While Chris argues that a Planescape: Torment successor wouldn't necessarily even be the best idea for an Obsidian Kickstarter, he certainly seems to have a clear idea on how it would need to be done:
• It'd be best not to use [the Dungeons & Dragons] mechanics or the Planescape license. One reason is doing so would undermine some of the joys of the Kickstarter (not having to answer to anyone but the players – if we take a license, we have to answer to the franchise holder), I'm not sure Wizards/Hasbro/whoever knows where to take the license, and looking back on Planescape: Torment, it's been clear to me that we had to bend a lot of rules to get some of the mechanics and narrative feel we wanted. Could we have done that easier outside of a Planescape universe? Sure.
• Utilize similar writing style elements (slang, dialogue screen format similar to Planescape), depth (lots of choices per node, lots of reactivity), presentation (action descriptions interwoven in the text) and density (the Wasteland 2 backers have repeatedly asked for more text in Wasteland rather than spending resources on something else like [voiceovers], thankfully enough).
• Similar narrative mechanics. As a classic example, there's some form of morality/personality bar that's affected by your actions, although I'd want to research some other mechanic tied to the narrative.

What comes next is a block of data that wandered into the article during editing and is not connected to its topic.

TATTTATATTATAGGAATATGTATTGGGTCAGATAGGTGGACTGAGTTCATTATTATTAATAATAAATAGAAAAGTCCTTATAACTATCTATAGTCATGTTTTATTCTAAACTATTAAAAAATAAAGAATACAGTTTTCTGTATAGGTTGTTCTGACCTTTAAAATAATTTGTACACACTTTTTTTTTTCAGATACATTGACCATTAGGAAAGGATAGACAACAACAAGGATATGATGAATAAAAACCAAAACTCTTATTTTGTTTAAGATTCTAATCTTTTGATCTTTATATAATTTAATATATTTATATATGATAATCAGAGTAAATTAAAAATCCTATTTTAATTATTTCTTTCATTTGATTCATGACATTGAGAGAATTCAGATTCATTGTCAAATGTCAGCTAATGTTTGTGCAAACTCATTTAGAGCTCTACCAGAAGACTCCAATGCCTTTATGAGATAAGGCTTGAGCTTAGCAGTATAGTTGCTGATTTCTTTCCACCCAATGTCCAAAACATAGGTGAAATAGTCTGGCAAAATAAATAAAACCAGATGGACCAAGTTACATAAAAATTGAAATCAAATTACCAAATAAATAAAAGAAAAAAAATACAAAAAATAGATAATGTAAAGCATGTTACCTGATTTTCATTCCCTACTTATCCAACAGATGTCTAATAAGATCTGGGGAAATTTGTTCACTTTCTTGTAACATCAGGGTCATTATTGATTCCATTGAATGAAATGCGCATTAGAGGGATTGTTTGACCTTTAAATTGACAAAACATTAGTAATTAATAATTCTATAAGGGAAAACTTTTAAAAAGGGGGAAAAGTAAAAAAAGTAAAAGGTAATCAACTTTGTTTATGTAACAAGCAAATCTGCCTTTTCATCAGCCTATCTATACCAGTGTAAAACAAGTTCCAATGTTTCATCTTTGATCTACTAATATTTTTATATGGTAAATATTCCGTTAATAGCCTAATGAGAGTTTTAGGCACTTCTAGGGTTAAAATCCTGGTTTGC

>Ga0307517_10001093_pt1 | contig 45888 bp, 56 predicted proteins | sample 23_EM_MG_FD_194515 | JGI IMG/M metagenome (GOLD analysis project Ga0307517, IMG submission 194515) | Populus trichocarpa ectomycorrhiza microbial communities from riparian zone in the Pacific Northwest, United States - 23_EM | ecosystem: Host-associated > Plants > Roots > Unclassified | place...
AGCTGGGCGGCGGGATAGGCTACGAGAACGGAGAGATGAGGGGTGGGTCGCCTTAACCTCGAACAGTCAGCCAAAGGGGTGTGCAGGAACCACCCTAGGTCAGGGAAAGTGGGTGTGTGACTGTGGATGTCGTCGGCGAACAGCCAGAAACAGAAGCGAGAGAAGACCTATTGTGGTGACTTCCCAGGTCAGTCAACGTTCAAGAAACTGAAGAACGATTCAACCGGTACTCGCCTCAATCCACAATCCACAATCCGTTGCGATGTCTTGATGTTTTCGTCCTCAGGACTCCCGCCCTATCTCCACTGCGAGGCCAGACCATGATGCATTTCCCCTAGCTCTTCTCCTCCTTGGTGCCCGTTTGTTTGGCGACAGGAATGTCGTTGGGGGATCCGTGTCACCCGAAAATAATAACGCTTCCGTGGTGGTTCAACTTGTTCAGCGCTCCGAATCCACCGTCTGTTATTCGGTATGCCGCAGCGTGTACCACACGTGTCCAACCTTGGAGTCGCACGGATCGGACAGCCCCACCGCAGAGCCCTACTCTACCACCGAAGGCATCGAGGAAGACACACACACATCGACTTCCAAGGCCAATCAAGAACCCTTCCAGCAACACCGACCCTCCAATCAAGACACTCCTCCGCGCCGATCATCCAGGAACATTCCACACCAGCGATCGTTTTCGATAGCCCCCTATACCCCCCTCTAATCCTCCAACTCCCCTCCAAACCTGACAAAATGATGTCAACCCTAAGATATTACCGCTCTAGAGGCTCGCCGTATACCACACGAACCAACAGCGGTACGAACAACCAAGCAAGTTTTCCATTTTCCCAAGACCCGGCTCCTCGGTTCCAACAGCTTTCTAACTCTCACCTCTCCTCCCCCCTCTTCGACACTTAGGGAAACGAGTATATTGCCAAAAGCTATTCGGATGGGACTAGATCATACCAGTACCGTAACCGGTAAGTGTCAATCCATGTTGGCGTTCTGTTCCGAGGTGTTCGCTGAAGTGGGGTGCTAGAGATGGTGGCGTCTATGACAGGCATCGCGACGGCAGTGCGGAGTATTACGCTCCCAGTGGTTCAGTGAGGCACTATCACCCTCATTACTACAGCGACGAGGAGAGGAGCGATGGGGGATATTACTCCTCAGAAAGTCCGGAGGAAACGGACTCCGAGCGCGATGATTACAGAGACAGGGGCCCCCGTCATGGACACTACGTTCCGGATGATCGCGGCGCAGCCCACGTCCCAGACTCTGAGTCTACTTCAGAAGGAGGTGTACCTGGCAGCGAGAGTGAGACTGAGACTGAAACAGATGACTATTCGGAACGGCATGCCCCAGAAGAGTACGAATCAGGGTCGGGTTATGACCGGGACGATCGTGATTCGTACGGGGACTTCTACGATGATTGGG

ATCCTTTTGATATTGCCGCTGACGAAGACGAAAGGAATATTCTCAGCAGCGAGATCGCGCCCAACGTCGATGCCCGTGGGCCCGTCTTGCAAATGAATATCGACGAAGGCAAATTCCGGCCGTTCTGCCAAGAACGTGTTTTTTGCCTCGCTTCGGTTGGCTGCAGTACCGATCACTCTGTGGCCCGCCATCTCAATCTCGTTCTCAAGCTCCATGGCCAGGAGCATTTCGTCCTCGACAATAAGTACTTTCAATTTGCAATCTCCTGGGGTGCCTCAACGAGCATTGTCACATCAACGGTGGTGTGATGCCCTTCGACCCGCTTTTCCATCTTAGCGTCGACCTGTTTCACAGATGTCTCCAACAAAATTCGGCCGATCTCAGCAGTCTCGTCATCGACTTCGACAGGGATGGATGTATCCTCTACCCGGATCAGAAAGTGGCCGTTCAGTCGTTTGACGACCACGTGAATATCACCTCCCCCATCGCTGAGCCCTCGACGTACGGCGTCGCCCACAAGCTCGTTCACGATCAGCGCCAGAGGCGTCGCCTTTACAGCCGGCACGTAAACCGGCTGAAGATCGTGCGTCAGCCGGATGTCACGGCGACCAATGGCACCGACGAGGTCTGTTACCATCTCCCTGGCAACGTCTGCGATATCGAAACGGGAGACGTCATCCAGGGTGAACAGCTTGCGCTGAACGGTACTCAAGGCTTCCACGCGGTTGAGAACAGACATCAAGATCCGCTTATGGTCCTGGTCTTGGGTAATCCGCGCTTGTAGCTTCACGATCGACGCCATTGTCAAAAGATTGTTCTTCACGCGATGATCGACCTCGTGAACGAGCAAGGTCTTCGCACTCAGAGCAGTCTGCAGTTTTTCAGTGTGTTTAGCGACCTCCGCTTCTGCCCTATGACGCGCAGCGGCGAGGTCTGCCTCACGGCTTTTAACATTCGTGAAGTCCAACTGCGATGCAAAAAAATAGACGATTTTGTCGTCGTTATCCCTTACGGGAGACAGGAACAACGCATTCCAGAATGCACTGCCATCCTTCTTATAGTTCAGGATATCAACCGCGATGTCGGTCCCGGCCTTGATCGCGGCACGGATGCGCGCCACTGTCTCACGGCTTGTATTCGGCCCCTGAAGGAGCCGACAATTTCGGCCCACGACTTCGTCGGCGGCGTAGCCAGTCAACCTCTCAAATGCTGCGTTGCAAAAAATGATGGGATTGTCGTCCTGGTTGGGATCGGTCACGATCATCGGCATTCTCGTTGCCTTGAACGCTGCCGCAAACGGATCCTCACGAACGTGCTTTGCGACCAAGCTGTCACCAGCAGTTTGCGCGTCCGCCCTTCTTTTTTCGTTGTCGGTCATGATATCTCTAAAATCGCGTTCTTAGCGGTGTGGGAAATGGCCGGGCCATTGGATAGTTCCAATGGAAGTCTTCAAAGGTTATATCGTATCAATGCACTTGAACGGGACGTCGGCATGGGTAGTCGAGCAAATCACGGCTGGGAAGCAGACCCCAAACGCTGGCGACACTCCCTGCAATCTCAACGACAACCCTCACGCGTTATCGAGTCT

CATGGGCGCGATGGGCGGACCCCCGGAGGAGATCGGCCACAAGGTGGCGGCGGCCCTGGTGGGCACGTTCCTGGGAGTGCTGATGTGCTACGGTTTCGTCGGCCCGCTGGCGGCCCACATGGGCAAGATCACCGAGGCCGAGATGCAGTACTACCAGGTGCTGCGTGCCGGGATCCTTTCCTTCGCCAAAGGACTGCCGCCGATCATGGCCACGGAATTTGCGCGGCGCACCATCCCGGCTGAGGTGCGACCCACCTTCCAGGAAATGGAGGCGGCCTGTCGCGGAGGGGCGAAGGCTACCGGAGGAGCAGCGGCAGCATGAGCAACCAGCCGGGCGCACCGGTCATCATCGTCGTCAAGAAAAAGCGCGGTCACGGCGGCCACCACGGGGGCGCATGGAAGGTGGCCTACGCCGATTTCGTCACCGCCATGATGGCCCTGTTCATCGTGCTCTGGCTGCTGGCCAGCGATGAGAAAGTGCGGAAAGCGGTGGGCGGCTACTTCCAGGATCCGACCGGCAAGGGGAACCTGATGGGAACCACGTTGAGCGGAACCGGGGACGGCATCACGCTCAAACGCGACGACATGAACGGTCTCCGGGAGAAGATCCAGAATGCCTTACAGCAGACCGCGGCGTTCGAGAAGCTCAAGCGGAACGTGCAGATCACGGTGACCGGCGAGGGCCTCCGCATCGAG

• A camera and click-movement presentation similar to the Infinity engine isometric games. Even if the mechanics are different, at first glance, the game should share the view that Planescape did.
• Lastly, this is also something that set Torment apart – we had a good chunk of the story, dialogues and the flow of the narrative laid out before production began. This was key. If I had the power and funding to sit down for a year and script a spiritual successor out, then we built from there, I would do that, but that process is something no publisher would agree to – you're constantly under the gun, either as an internal or external developer (Josh Sawyer had to write the Icewind Dale 2 storyline over the course of a weekend, for example – he did a great job, but that's not an ideal way to write a story). Generally, you have 2-4 weeks.
A lot more interesting details are present in Kotaku's article, so I'd recommend you to read it in its entirety.
Considering Obsidian's shaky financial situation and their hit and miss track record with action-RPG mechanics, I'd be happy to actually help financing an old-school title from them with Kickstarter, and hope that chance will present itself eventually, whether it be a Planescape: Torment successor or another, maybe more daring, concept entirely.